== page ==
This week on 12th Street Jump, we celebrate the birthday of Bix Beiderbecke with our special guest Barry Springer.
On the lighter side, Dr. Pearl is on the clock dishing out some advice and Mother Jazz tells a bedtime story to please jazz lovers of all ages.
Bix Beiderbecke was a mostly self-taught musician from Davenport, IA who became one of the most influential jazz artists of the 1920s. He played the cornet as well as the piano, beginning his career with a midwest orchestra called The Wolverines, then going on to play for the Goldkette Orchestra in Detroit and the Paul Whiteman Orchestra in New York City.
Beiderbecke and Louis Armstrong were two of jazz's earliest soloists, leading the way for generations of musicians and the development of the "jazz ballad" style. His main instrument, the cornet, became an unusual choice after many jazz musicians, including Armstrong, transitioned from the cornet to the trumpet. During his stints with the Goldkette and Whiteman Orchestras, he played on some of the earliest recordings of several jazz standards. For example, the last recording he did was the cornet part on the original recording of Hoagy Carmichael's much-loved "Georgia On My Mind". Along with great talent, Beiderbecke is also known to have been an alcoholic throughout much of his career. This is believed to have been a factor in his untimely death at the age of 28.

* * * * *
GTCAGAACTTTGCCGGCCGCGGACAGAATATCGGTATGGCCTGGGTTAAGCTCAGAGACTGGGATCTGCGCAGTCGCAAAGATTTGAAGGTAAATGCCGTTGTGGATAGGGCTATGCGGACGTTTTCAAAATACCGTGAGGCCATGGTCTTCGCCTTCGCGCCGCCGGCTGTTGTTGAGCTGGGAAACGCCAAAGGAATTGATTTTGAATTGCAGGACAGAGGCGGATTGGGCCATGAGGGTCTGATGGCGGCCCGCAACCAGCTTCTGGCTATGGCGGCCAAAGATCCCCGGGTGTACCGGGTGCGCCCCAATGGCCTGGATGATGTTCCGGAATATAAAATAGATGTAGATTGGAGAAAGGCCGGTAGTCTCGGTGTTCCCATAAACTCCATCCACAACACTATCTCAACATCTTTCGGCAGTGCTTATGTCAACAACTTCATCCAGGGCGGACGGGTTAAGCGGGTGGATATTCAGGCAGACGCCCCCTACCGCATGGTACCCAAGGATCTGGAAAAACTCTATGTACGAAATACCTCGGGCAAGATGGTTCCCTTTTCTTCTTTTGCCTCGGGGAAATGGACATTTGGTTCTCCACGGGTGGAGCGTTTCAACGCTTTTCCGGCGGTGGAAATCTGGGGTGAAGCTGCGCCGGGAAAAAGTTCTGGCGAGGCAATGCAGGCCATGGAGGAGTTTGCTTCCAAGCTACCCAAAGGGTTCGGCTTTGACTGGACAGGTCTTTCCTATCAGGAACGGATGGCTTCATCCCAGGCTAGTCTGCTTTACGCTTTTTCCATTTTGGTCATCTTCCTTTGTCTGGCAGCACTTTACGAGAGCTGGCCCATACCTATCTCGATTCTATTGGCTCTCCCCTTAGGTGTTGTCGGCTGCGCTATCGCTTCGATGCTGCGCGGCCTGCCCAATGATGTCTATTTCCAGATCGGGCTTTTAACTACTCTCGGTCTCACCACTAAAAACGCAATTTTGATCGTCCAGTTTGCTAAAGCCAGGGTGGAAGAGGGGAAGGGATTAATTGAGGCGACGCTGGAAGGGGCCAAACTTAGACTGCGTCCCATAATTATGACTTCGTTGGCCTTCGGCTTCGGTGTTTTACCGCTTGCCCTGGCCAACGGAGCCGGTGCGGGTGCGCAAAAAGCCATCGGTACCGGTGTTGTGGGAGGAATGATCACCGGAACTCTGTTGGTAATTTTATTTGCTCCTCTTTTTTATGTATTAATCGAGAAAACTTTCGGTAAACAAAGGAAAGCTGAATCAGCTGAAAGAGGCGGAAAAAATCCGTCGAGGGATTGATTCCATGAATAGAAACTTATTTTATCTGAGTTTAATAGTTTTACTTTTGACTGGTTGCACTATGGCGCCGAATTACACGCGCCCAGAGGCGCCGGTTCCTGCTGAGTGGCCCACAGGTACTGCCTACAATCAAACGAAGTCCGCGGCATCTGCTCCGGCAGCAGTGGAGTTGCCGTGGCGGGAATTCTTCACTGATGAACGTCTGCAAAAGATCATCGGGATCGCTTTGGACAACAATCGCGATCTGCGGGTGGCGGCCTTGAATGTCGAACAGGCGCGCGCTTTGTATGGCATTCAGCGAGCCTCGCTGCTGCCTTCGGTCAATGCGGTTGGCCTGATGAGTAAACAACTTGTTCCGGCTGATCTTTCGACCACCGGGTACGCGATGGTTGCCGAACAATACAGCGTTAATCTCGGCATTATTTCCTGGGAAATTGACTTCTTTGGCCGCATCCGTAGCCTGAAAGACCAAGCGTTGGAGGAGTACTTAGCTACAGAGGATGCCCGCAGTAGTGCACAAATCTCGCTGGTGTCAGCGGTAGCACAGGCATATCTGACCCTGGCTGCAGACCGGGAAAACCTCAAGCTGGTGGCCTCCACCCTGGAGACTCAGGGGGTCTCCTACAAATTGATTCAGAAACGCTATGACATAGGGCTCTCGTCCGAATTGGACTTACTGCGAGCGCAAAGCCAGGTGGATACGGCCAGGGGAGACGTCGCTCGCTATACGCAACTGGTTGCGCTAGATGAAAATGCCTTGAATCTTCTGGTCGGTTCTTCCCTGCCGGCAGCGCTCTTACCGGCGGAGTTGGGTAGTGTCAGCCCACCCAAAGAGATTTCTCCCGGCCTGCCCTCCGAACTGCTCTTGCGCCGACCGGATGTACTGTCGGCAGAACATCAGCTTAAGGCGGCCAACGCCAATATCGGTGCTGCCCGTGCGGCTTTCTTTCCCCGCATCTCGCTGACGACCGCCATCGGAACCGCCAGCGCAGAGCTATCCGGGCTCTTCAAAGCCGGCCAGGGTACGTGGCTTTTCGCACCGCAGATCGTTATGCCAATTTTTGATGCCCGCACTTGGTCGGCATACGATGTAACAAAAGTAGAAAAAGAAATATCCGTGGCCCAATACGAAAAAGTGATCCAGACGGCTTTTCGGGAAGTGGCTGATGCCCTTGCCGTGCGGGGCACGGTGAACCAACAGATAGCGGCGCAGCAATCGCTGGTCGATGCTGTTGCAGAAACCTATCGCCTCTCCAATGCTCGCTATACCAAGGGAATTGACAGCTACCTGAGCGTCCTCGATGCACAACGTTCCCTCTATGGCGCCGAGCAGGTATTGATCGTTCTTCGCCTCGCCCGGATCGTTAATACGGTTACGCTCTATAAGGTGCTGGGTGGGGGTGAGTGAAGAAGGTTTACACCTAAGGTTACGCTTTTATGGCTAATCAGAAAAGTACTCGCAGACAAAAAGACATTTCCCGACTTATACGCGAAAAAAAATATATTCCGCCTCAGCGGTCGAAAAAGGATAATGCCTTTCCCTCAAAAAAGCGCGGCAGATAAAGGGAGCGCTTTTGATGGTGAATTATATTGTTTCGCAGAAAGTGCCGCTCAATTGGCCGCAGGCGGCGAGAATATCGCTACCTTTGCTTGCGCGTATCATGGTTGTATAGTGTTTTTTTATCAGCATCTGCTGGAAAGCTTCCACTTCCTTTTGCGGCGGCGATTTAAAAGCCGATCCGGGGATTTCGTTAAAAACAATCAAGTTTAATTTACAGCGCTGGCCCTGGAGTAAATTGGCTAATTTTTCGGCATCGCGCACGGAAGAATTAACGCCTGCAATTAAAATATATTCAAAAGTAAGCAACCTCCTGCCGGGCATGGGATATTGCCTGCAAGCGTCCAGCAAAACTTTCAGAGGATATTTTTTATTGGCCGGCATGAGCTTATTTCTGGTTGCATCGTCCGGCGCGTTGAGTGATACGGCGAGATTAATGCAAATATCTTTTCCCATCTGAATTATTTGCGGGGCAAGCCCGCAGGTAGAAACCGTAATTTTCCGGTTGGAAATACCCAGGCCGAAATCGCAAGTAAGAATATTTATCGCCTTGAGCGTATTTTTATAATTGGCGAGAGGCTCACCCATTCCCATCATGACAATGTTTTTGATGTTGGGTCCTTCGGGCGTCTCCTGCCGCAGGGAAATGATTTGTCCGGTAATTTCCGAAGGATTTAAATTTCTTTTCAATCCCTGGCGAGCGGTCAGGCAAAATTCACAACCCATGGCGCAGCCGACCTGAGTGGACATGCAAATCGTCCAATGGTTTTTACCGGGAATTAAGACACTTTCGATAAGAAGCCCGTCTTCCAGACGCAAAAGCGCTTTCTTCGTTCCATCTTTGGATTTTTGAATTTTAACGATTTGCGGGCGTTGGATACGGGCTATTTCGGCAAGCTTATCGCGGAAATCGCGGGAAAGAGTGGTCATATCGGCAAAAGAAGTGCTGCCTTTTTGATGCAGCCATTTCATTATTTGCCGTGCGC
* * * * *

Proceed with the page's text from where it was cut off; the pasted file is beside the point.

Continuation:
Find this week's playlist below, and listen to a little of the Bix sound via videos from Youtube.
Baby Won't You Please Come Home
Way Down Yonder In New Orleans
I'm Coming Virginia
In A Mist
Georgia On My Mind